"Happiness is a choice that requires effort at times" (Aeschylus).

How can we stick with a preferred outcome the first day, week, month, and on into a year and beyond? While making a change can feel daunting, change can be approached simply. My personal & professional observation about successfully maintaining healthier choices and/or successful outcomes is this. Doing so means comprehending, learning, experiencing, and adapting to a preferred outcome or change before launching into will power.

Sincerely, skipping over those challenging bits is something that I tried many times personally. Why is this? Well, I have my theories. I won't start that magnum opus here except to say this. It's not how the human brain is wired. Our neuro-transmitters send and receive information. Just like electrical circuitry, if there is no outlet, we'll have a hard time getting power. So, the work of sustaining confidence, motivation, performance, healthier choices, and preferred outcomes is wiring and framing a new source to power our behavior. Sure, we can run an extension cord and hobble together a solution on the fly. We all do it at one time or another. Yet, I strongly suspect from personal and professional experience that a organizing and testing your results creates a more sustainable outcome. Many a yoyo dieter, smoker, dipper, etc. know exactly of what I speak.

Here's an outline to help you prepare for transitioning to a new behavior.

2-9 months before your success date,

Begin listing what you like to do & how you can reward yourself for progress.
Try physical activities & hobbies that you enjoy and select 1-2 that you will do 2-3 times per week for success moments.
Begin to comprehend your target behaviors.
Transition unhelpful behaviors to healthier choices.
Practice understanding your responses: emotions, physical, and mental.
Drink more water.
Slow eating and practice doing enjoyable activities as a celebration.
Review how you measure your progress and preferred outcomes. Find ways to positively reinforce your efforts rather than sabotaging them.
Tell a few of your friends & family members that you intend to transition.
Research, join, and actively participate in relevant support networks.
Develop a vision board, journal, etc., that can help you visualize, express gratitude for, articulate, etc., your preferred lifestyle and behaviors.
2 weeks-2months before your date,

Tell more people about your success date & actively participate in a support network giving and receiving support.
Do something that you enjoy every day.
Change your normal routine (eat breakfast, get up earlier, etc.).
Do at least 10 success moments each day.
Journal all related behavior: input and energy output, etc.
Sort your clothing: remove unused items and upgrade your options as rewards.
Actively plan your schedule at least one month in advance.
1 week before your date,

Scan home and remove or replace items that discourage you.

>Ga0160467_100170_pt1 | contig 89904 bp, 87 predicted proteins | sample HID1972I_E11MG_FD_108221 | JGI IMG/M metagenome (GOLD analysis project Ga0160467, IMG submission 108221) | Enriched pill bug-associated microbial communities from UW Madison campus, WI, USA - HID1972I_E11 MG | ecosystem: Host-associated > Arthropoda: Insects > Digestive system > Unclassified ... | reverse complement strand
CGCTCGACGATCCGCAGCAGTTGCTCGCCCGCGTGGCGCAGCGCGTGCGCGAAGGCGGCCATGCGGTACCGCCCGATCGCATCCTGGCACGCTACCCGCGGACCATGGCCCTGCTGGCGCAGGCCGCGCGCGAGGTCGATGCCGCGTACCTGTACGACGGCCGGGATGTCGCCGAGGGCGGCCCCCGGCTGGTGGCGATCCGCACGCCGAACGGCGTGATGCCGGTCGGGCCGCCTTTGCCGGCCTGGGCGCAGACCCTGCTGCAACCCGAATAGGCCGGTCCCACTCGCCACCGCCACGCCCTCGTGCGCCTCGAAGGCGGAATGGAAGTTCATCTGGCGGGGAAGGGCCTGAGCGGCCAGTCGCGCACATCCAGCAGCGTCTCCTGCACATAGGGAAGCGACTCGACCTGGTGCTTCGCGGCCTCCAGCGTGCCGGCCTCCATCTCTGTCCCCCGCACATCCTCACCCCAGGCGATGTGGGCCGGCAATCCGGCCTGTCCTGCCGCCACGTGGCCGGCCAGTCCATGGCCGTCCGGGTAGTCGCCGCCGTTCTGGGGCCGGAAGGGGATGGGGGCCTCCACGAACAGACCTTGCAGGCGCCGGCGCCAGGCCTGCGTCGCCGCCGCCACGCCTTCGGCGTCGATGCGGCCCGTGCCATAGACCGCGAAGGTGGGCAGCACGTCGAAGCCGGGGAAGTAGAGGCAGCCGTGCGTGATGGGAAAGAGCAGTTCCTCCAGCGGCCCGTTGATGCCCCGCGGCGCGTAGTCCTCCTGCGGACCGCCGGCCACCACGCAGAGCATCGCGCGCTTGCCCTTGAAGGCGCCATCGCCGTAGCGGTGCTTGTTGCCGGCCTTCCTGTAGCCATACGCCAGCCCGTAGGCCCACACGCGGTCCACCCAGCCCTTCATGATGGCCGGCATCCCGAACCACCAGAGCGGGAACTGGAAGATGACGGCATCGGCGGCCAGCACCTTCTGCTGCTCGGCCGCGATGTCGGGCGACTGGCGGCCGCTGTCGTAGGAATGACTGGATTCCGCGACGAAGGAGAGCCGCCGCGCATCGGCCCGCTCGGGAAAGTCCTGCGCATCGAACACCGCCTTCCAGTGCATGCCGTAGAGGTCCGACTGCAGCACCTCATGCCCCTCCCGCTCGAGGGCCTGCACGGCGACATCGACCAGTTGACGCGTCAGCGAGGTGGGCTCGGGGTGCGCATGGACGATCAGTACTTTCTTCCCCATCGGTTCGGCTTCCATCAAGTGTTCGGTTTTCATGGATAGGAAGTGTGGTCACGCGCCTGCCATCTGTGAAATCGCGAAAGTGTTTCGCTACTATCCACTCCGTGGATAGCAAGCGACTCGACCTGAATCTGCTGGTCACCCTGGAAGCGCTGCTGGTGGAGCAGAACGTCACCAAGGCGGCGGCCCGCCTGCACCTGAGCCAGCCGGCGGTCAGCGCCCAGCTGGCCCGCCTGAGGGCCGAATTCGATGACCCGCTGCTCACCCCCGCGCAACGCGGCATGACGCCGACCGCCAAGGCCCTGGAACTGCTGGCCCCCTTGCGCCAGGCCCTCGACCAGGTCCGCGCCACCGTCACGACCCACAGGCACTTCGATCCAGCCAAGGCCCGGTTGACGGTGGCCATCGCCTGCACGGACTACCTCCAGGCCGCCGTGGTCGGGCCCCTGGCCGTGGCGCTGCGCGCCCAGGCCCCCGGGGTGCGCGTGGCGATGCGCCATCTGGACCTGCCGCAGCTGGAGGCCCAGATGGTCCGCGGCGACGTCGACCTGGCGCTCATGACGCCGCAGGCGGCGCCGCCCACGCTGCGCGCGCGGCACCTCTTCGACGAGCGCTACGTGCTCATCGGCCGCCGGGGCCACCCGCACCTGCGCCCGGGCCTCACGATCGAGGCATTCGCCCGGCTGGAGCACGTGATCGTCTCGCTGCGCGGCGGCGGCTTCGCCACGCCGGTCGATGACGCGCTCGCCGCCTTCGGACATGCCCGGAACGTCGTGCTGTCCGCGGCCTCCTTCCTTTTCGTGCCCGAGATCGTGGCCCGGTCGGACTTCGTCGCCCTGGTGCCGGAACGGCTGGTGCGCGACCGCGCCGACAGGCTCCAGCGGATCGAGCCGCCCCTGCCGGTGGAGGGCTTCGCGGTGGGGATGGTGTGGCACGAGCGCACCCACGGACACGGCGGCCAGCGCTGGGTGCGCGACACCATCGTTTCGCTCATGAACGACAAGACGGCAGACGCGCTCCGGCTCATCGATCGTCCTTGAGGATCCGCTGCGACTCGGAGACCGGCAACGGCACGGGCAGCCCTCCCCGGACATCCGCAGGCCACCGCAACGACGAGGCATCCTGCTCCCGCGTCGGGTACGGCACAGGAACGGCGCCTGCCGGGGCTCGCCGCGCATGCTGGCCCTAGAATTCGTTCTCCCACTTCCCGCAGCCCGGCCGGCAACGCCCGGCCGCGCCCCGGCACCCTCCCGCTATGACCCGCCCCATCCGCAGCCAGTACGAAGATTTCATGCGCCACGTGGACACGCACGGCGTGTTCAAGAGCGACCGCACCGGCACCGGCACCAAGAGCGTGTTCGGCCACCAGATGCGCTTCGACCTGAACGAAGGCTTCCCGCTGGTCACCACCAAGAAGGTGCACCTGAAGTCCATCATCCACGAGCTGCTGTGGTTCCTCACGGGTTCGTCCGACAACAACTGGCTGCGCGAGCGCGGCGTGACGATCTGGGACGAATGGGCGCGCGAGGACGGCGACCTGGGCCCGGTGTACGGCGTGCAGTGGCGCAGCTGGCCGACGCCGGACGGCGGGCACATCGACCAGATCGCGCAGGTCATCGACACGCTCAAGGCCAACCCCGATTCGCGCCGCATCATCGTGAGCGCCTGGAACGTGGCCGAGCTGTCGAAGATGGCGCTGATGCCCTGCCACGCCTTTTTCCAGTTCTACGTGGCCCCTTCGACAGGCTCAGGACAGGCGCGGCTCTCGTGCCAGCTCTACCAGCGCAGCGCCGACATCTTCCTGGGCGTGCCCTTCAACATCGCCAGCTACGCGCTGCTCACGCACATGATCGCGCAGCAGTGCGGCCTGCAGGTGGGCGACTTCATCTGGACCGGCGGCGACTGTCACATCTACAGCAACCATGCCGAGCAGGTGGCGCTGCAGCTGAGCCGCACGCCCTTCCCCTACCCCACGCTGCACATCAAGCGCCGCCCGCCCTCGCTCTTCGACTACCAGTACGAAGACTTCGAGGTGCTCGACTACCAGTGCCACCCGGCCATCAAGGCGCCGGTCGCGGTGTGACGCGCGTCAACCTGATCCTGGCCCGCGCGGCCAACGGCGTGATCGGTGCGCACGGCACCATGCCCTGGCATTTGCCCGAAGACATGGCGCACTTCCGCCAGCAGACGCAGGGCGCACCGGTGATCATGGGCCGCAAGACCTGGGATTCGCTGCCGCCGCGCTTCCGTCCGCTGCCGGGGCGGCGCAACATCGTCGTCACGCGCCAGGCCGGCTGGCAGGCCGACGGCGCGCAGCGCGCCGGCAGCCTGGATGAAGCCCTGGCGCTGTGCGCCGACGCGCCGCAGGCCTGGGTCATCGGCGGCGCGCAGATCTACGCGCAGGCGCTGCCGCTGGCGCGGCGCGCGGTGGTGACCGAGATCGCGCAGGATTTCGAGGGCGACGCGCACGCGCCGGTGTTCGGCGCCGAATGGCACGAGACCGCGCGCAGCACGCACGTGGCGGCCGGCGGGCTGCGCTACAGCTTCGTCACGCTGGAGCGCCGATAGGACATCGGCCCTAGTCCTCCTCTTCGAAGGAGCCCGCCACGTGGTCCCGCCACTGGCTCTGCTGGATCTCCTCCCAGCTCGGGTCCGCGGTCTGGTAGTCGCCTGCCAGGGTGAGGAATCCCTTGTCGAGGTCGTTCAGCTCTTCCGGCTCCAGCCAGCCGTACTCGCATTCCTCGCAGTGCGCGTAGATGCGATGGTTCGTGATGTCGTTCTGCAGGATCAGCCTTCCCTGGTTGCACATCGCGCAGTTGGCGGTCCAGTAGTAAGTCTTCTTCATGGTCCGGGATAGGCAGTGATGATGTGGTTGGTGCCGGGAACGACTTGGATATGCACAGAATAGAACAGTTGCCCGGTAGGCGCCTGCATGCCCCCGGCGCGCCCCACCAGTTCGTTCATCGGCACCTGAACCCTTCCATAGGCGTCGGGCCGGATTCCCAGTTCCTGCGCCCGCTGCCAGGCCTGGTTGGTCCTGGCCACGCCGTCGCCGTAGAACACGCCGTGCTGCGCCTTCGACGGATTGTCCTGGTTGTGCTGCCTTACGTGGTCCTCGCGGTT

Plan your activities for the next week and purchase all items needed.
The night before,

Be sure that your environment is prepared to support your success.
Let your support network know what you need and be honest with them.
The day of and beyond,

Adjust your plan for the first day.
Throughout the day, reflect on what you learned thus far about what works.Make adjustments as needed.
Be prepared and be honest with yourself.
Time might drag from moment to moment, so be prepared with activities and distractions.
Review & add to your what's-in-it-for-you list throughout the day.
Don't be shy about asking for help as needed.If you need to be left alone, tell people what you need!
Remember that it gets better.
Reward yourself by no later than one hour before you go to bed!This may seem silly, but it is very helpful retraining the pleasure centers of the brain (new clothing, lunch out, hot bath, special treat, etc.)
Review your vision board and add to it.
Don't test yourself by going into difficult situations.Again, why make it harder for yourself?
Reframe de-motivating situations immediately.
Adapting to and reinforcing preferred learning styles and outcome can be confusing and overwhelming at times, as well as rewarding. So, please be patient with yourself and use these outlines as a starting point to integrate what you comprehended, learned, and experienced thus far about your change. Add to and take away what does and does not adapt to your preferred outcome for each phase.

Author's Bio: 

Using a pragmatic approach to business and life, Deone Benninghoven, MSM is known as The Be-Clear Gal. She is a sought after coach, speaker, consultant, and author that facilitates the performance development of individuals, teams, and organizations using a strength-based and systemic approach. Her clients consistently indicate that Benninghoven's approach to change management is practical, useful, and sustainable. Individuals, and groups such as Microsoft, Accenture, Symbol Technologies, sovereign nations, local and regional municipalities, leave her Be-Clear keynotes with academically-sound and evidence-based information shared in a fun and easy-to-understand and apply format.

Benninghoven holds a BS and MSM from Antioch University Seattle in Organizational Design & Leadership Development and Management and lives in Seattle, WA. Believing that one step at a time the sculpture, dance, and song of life emerges, she is involved in multiple coaching and organizational-development associations, Toastmasters, the Seattle Writer's Guild, Susan G. Komen for the Cure, City of Seattle Youth Services, and sports, art, dance, and singing groups.

"Be clear on who you are and then be it" (Be True, Be Happy, Hanns-Oskar Porr).